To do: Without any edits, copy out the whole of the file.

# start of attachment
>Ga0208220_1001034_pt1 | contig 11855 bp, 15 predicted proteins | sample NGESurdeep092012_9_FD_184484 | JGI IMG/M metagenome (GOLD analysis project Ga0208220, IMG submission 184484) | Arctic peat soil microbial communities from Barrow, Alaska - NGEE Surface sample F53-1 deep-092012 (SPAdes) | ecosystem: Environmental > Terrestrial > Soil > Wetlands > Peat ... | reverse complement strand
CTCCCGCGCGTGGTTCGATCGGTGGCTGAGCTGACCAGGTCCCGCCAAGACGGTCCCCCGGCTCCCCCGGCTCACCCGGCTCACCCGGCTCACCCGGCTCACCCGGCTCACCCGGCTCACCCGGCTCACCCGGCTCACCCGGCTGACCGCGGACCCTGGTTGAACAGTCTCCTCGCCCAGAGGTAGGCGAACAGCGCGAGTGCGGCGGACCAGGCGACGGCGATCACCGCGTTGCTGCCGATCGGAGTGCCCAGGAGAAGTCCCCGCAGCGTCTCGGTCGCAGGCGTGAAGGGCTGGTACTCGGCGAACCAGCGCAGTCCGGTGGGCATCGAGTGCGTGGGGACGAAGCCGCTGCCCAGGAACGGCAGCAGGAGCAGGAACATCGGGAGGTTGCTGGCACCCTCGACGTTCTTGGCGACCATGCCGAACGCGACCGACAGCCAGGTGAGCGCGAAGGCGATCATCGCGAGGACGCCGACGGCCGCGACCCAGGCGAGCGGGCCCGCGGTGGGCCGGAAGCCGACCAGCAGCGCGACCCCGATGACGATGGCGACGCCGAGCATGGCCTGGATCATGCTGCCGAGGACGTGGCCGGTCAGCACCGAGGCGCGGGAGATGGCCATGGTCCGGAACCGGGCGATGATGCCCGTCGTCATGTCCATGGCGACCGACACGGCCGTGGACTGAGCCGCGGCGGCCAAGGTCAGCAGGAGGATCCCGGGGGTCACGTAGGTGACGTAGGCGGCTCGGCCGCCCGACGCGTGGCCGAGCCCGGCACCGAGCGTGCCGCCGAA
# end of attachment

>Ga0208220_1001034_pt1 | contig 11855 bp, 15 predicted proteins | sample NGESurdeep092012_9_FD_184484 | JGI IMG/M metagenome (GOLD analysis project Ga0208220, IMG submission 184484) | Arctic peat soil microbial communities from Barrow, Alaska - NGEE Surface sample F53-1 deep-092012 (SPAdes) | ecosystem: Environmental > Terrestrial > Soil > Wetlands > Peat ... | reverse complement strand
CTCCCGCGCGTGGTTCGATCGGTGGCTGAGCTGACCAGGTCCCGCCAAGACGGTCCCCCGGCTCCCCCGGCTCACCCGGCTCACCCGGCTCACCCGGCTCACCCGGCTCACCCGGCTCACCCGGCTCACCCGGCTCACCCGGCTGACCGCGGACCCTGGTTGAACAGTCTCCTCGCCCAGAGGTAGGCGAACAGCGCGAGTGCGGCGGACCAGGCGACGGCGATCACCGCGTTGCTGCCGATCGGAGTGCCCAGGAGAAGTCCCCGCAGCGTCTCGGTCGCAGGCGTGAAGGGCTGGTACTCGGCGAACCAGCGCAGTCCGGTGGGCATCGAGTGCGTGGGGACGAAGCCGCTGCCCAGGAACGGCAGCAGGAGCAGGAACATCGGGAGGTTGCTGGCACCCTCGACGTTCTTGGCGACCATGCCGAACGCGACCGACAGCCAGGTGAGCGCGAAGGCGATCATCGCGAGGACGCCGACGGCCGCGACCCAGGCGAGCGGGCCCGCGGTGGGCCGGAAGCCGACCAGCAGCGCGACCCCGATGACGATGGCGACGCCGAGCATGGCCTGGATCATGCTGCCGAGGACGTGGCCGGTCAGCACCGAGGCGCGGGAGATGGCCATGGTCCGGAACCGGGCGATGATGCCCGTCGTCATGTCCATGGCGACCGACACGGCCGTGGACTGAGCCGCGGCGGCCAAGGTCAGCAGGAGGATCCCGGGGGTCACGTAGGTGACGTAGGCGGCTCGGCCGCCCGACGCGTGGCCGAGCCCGGCACCGAGCGTGCCGCCGAA